What is the Difference Between SEER and EER Ratings for Air Conditioners and Heat Pumps?
If you are looking for a new air conditioner for your North Carolina home, you have probably seen both EER and SEER numbers for different air conditioning makes and models. These two measurements are the same in that they both measure air conditioner’s energy efficiency. Yet they are also different and understanding them can help you make a more informed decision.
EER stands for Energy Efficiency Ratio. The EER of an air conditioner is calculated by dividing the input electrical power (watts) by the amount of cooling created (measured in British Thermal Units or BTU’s) under a single set of conditions. The condition for calculating EER is an outdoor temperature of 95°F and inside temperature of 80°F with 50% humidity. If those conditions were constant then that is all we would need. Obviously, they are not and that is where SEER comes in.
SEER stands for Seasonal Energy Efficiency Ratio. Rather than measuring the energy efficiency of an air conditioner at one operating temperature, SEER is the calculation of how energy efficient the air conditioner is during the cooling season at varying temperatures. Basically, SEER takes into account how the EER is affected by different temperatures. Where EER is calculated using a steady outside temperature of 95°F, SEER is calculated using a range of outside temperatures ranging from 65°F to 104°F.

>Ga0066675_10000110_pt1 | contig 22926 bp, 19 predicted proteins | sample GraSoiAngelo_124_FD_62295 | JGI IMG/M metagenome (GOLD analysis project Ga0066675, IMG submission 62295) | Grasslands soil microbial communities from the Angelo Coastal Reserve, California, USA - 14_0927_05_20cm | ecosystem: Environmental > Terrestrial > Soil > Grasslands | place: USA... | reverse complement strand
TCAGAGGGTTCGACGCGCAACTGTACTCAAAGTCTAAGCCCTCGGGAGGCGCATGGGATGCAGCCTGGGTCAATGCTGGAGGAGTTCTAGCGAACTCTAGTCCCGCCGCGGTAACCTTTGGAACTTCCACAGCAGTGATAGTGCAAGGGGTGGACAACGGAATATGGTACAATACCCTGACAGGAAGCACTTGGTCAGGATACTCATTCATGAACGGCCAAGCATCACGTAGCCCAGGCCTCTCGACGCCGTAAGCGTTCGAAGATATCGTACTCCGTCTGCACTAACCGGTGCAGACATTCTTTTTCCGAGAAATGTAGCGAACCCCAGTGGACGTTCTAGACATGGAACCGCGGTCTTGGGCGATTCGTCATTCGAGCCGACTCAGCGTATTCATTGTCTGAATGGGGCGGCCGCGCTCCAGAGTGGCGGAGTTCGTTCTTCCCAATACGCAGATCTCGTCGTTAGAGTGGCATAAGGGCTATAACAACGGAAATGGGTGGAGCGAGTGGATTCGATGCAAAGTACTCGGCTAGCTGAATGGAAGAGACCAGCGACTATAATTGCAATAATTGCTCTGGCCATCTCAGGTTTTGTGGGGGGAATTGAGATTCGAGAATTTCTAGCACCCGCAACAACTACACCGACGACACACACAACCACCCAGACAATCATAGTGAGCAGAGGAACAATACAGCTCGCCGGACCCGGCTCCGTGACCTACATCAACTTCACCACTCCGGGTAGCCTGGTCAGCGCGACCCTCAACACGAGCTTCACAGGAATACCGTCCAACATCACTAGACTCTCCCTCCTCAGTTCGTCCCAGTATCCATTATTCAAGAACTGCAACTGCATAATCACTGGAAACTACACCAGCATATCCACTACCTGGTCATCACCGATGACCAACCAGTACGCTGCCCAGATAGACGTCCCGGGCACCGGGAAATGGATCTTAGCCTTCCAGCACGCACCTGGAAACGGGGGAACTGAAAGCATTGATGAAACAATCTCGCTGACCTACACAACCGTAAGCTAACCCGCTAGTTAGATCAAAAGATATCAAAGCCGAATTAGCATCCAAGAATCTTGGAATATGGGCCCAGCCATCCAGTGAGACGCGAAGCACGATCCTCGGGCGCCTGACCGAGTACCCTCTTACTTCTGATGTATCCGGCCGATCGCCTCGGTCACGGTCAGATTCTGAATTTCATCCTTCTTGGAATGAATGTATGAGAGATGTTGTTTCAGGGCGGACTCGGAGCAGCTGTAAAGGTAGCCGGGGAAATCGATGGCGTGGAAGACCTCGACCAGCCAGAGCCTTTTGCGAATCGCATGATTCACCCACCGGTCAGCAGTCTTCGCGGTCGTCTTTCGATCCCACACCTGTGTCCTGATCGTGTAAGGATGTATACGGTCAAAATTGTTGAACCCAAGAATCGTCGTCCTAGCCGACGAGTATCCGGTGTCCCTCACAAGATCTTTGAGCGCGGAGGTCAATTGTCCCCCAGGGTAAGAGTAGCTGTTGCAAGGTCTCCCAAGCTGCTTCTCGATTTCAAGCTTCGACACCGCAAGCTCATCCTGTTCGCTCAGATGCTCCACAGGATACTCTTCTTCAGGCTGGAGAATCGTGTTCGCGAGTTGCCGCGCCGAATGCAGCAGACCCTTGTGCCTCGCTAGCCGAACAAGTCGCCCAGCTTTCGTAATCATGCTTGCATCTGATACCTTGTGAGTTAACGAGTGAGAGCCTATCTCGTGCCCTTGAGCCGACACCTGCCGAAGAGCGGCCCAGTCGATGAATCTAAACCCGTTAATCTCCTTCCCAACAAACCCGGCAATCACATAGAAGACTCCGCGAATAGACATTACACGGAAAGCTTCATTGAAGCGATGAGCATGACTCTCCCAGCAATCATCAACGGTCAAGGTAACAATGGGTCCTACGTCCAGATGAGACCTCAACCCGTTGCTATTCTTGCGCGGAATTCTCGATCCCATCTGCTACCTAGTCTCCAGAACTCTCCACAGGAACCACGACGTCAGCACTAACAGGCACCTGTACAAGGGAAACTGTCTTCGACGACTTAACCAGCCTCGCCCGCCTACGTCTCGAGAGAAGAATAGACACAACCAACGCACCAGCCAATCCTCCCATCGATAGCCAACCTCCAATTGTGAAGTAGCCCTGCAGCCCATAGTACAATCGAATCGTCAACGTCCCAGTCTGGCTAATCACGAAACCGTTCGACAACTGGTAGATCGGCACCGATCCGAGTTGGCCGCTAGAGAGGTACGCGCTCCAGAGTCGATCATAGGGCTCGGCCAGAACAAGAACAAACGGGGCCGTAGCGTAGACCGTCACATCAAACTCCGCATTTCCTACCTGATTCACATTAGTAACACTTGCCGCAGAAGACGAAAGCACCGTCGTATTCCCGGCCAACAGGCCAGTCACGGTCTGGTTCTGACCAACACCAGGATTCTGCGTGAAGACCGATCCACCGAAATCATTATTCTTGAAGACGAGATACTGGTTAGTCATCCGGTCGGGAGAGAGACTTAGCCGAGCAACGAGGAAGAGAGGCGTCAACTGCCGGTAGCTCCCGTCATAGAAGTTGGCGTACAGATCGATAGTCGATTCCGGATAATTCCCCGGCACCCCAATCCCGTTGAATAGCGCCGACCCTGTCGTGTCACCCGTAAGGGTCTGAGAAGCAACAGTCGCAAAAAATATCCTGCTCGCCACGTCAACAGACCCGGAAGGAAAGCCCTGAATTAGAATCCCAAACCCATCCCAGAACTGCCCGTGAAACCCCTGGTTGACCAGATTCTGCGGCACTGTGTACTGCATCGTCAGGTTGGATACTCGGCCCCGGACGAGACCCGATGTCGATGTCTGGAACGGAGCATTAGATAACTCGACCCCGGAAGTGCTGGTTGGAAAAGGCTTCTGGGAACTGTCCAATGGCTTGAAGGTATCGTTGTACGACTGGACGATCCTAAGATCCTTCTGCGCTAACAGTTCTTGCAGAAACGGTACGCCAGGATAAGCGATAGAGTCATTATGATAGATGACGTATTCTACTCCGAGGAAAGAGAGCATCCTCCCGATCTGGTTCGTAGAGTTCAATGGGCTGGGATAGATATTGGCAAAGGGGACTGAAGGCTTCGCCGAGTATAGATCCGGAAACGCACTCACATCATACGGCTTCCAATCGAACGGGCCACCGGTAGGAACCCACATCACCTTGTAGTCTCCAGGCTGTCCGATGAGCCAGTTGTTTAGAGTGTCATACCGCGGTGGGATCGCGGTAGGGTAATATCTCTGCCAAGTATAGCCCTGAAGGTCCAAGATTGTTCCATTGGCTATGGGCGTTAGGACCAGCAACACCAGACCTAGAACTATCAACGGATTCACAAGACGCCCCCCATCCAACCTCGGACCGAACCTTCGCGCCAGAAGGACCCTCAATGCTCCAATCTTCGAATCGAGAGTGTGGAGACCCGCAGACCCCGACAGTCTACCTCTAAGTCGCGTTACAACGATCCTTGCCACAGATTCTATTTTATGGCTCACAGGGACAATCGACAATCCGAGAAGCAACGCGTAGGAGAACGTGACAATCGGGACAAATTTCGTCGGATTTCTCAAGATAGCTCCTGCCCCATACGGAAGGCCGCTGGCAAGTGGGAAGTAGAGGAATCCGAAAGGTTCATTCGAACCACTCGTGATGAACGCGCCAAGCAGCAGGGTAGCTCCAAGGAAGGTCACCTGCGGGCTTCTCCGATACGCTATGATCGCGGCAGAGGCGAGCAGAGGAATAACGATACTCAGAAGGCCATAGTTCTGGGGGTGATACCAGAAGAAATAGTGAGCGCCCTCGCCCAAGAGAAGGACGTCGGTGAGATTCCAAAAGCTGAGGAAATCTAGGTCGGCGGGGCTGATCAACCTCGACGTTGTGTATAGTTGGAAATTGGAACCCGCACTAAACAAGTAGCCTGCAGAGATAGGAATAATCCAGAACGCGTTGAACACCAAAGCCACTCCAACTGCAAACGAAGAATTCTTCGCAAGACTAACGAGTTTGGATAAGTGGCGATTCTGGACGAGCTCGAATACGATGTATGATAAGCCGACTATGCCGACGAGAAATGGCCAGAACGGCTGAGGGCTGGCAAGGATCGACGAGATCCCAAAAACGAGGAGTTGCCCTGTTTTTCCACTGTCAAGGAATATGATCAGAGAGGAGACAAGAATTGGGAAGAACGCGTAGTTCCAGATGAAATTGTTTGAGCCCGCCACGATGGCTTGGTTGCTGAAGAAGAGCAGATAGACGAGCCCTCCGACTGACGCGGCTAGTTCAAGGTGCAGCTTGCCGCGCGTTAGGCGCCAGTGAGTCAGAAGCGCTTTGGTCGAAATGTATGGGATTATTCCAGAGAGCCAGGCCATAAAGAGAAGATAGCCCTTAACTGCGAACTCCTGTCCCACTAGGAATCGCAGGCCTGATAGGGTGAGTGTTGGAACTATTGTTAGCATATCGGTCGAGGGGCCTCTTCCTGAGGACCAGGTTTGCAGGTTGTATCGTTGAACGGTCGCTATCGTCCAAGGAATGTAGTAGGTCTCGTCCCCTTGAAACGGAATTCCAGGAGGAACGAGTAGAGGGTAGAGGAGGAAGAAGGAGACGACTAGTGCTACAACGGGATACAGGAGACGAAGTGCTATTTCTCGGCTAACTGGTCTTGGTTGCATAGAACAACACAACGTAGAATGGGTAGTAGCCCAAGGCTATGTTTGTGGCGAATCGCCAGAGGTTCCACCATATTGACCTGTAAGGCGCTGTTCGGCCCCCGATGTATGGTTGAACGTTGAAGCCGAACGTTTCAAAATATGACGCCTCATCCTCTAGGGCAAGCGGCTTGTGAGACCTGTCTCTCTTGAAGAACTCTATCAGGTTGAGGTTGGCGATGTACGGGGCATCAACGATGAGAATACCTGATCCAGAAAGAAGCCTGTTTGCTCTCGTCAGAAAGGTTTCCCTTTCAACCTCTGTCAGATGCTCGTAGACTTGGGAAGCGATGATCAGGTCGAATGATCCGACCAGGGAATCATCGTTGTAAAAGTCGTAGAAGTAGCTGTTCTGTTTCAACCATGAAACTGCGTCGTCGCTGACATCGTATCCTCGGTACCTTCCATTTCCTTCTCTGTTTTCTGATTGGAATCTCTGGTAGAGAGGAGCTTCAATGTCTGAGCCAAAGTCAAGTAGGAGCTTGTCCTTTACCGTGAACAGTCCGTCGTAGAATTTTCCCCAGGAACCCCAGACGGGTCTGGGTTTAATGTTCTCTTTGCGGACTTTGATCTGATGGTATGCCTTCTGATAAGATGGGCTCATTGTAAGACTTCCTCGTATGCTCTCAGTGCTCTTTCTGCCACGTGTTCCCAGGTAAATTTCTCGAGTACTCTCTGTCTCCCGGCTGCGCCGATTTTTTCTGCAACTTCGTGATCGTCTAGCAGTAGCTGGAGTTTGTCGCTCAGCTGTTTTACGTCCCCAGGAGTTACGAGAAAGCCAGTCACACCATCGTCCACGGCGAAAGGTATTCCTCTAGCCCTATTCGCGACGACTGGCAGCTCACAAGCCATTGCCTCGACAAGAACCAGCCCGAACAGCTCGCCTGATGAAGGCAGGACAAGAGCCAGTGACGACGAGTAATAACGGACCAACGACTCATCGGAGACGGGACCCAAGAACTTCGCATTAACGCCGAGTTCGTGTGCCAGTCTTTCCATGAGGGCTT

So which rating should you go by? The U.S. government only dictates that air conditioners display SEER. However, many still show EER, as well. Both ratings can be helpful in different situations. For our area (Holly Springs, Apex Fuquay-Varina, Raleigh and beyond), where it is 95°F or higher most of the time the air conditioner is on, the EER is usually more accurate. These ratings hold true for straight air conditioners and heat pumps. But there is another rating for heat pumps you should know, Heating Seasonal Performance Factor (HSPF). Learn more about HSFP here. (LINKED)
Voted Best HVAC Company in both Holly Springs and Fuquay-Varina by readers of Suburban Living Magazine, Alexander Heating and Air Conditioning provides commercial and residential heating and air conditioning repair, service and new installation in Cary, Raleigh, Apex, Cary, Clayton, Chapell Hill, Holly Springs, Fuquay-Varina and greater Wake County.
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